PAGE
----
In 2006, the developers proposed an emblem with a clear visualization of magic castles: stripes disappeared, realistic detail appeared, wide-open gates, and a shooting star hint that the film studio embodies the most fabulous desires. The word “Productions” has been reduced with a new uppercase font, and the “Walt Disney” lettering has been slightly thinner.
2011 – present
The current version is the same as the previous one, except the inscription. Instead of the full version, an abbreviated version is used – only “Disney,” the name of the cartoon company’s founder.
The new emblem is decorated with towers, windows, balconies, and flags. The animated star leaves a long line in the shape of an arch. But the creators did not limit themselves to this alone and, over time, adding even more details. So some festive fireworks and clouds expressed the magic of the brand. The castle, in turn, symbolizes romance, love, and a fairy tale.
But with the release of Toy Story, there have been changes in the cartoon world. Animators began to accompany each cartoon with their version of the logo so that the picture corresponded to the plot. For example, in Maleficent, it looks a lot like Cliffside Castle, and in Tron, it looks like a city of lights.
Font and Color of the Emblem
The graphic part of the logo appeared in 1985. It became a fairytale castle’s image since the animation studio is associated with magic, princes, princesses, kings, and queens. At first, the palace looked lined, but then another image appeared, more tangible and realistic. As conceived by the designers, it still changes depending on the plot of the cartoon or film.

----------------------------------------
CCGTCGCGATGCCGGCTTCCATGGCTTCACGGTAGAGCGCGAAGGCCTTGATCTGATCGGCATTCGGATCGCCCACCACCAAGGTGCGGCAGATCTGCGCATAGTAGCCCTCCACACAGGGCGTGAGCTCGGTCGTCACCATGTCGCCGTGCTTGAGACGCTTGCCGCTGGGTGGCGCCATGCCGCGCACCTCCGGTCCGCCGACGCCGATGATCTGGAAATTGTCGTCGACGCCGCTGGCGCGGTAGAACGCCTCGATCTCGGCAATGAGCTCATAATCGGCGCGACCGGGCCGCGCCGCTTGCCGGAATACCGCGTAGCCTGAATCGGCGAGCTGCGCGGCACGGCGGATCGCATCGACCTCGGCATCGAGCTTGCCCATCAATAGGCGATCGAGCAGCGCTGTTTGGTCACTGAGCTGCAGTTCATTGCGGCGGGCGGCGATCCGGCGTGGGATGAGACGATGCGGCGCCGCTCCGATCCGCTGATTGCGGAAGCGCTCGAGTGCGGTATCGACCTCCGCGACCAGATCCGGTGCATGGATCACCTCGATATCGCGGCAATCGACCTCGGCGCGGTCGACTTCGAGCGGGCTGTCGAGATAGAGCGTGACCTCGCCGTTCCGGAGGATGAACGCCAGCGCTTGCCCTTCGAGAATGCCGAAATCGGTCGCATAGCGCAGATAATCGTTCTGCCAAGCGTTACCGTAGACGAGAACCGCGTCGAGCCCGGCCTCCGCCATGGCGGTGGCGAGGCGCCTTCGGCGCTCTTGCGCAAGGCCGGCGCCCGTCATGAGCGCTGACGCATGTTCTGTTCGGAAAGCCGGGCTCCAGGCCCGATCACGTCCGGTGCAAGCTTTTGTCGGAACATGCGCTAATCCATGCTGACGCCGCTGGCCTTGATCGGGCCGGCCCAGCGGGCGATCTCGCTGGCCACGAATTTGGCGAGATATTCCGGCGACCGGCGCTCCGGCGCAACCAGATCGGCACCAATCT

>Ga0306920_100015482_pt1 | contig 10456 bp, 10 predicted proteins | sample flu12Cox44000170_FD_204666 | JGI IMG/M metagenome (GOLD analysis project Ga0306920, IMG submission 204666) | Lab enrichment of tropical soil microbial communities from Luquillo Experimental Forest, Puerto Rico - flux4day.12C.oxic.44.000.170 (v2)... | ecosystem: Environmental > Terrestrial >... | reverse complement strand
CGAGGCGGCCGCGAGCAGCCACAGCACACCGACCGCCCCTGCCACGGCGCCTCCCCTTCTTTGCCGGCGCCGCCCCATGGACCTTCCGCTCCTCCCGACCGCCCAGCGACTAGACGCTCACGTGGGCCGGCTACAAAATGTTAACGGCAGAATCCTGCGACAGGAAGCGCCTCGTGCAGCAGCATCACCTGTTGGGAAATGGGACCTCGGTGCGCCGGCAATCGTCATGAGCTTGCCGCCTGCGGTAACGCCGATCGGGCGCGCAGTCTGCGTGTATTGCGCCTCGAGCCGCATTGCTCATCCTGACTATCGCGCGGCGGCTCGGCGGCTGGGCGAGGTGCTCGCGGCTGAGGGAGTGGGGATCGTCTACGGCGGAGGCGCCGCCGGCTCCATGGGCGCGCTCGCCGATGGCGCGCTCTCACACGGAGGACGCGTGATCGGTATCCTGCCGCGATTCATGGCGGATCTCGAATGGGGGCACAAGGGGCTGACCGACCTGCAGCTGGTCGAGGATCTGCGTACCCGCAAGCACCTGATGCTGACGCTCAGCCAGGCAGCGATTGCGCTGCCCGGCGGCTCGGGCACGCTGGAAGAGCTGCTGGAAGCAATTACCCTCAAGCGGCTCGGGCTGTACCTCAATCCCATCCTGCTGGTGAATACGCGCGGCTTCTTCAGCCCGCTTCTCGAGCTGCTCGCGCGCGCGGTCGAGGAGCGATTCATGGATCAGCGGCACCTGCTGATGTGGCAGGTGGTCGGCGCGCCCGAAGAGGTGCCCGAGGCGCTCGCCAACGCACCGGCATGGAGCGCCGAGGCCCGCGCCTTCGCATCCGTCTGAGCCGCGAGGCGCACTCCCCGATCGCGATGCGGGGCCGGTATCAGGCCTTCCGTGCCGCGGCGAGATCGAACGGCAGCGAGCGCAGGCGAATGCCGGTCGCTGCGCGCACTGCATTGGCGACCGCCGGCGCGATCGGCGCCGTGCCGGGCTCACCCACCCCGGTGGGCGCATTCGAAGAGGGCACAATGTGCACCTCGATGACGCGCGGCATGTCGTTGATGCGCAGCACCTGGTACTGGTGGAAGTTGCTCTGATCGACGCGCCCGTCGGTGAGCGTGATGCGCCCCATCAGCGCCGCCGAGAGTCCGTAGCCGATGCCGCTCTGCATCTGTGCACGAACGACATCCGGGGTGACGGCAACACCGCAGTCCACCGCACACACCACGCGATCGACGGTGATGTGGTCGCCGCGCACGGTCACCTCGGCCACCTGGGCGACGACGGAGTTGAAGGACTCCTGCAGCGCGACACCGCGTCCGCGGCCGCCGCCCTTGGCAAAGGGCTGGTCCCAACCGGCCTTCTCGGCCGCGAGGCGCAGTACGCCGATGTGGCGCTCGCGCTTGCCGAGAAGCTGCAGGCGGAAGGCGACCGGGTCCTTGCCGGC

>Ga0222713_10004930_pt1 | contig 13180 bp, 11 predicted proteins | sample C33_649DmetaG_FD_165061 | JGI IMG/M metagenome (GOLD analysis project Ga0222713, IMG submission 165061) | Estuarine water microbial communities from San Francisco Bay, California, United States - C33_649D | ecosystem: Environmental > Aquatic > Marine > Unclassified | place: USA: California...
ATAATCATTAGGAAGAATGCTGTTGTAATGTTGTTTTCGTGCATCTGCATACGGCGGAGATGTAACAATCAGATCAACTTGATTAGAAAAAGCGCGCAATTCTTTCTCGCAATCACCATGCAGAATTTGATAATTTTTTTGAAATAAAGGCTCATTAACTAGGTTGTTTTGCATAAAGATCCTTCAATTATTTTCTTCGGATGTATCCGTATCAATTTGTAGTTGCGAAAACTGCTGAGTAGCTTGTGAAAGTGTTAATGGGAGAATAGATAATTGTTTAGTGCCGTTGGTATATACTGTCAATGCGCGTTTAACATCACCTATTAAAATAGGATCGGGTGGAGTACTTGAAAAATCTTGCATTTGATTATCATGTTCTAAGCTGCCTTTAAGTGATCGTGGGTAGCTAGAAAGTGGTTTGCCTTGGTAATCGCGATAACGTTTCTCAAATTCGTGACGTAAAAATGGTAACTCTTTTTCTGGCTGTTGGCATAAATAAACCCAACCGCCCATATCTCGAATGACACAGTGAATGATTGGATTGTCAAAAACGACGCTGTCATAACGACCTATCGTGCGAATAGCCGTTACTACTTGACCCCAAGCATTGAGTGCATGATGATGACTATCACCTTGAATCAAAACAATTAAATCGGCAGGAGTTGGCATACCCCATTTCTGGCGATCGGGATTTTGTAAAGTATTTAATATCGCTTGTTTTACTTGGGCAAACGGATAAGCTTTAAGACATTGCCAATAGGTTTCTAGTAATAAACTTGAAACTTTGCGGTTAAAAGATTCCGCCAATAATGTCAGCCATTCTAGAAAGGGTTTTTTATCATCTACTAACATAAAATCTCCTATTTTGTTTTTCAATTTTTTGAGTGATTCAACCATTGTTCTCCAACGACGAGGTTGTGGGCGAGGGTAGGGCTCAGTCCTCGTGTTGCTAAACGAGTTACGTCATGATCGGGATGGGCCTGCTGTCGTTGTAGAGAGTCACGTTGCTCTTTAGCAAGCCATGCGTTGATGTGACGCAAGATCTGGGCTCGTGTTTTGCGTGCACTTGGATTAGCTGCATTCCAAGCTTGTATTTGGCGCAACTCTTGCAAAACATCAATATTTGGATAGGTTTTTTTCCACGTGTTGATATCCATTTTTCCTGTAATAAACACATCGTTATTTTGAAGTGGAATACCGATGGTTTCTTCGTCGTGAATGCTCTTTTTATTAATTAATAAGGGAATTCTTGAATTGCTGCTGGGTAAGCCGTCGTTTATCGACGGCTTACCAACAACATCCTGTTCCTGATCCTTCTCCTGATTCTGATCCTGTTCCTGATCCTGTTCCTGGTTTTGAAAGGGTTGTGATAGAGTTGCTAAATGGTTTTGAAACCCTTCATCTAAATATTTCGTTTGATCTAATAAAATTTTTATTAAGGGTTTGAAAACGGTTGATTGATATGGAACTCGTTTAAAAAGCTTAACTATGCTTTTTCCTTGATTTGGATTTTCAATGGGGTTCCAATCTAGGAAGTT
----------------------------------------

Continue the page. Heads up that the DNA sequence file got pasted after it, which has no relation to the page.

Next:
The colorful image is accompanied by the phrase “Walt Disney Pictures.” The company name is also found in the early versions of the emblem, although the style has changed markedly since 1937. There is an opinion that the phrase “Walt Disney” is nothing more than a personal signature of the brand owner. But some are willing to argue with this because on old letters and postcards the autograph of the famous animator looks completely different.
As it turned out, Disney, like many cartoonists, had several signatures at once, including Roman or printed. Moreover, he constantly improved them, almost in the same way as changing the Mickey Mouse design. Until the early 1970s, the logo included one of the old versions: with careless lines and connected letters. Later, a few years after the death of Walt Disney, the new leaders decided to use a more original version.
The owner of the studio left behind a lot of handwriting samples. Based on them, the designers developed a universal verbal sign – most likely, hyperbolic and stylized. And they chose the most memorable signature with the strange letter “D.” The remaining characters are also unusual: “T” looks like “Y,” and the dot above “I” looks like a large circle crossed out diagonally.
The media conglomerate never had an official font, but in 2000 the Justin Callaghan typographer tried to recreate it based on existing lettering. He developed two versions of the Waltograph: bold and regular with lowercase and uppercase letters. The company Walt Disney noted that if Mickey Mouse undertook to write memoirs, he would choose the font Waltograph.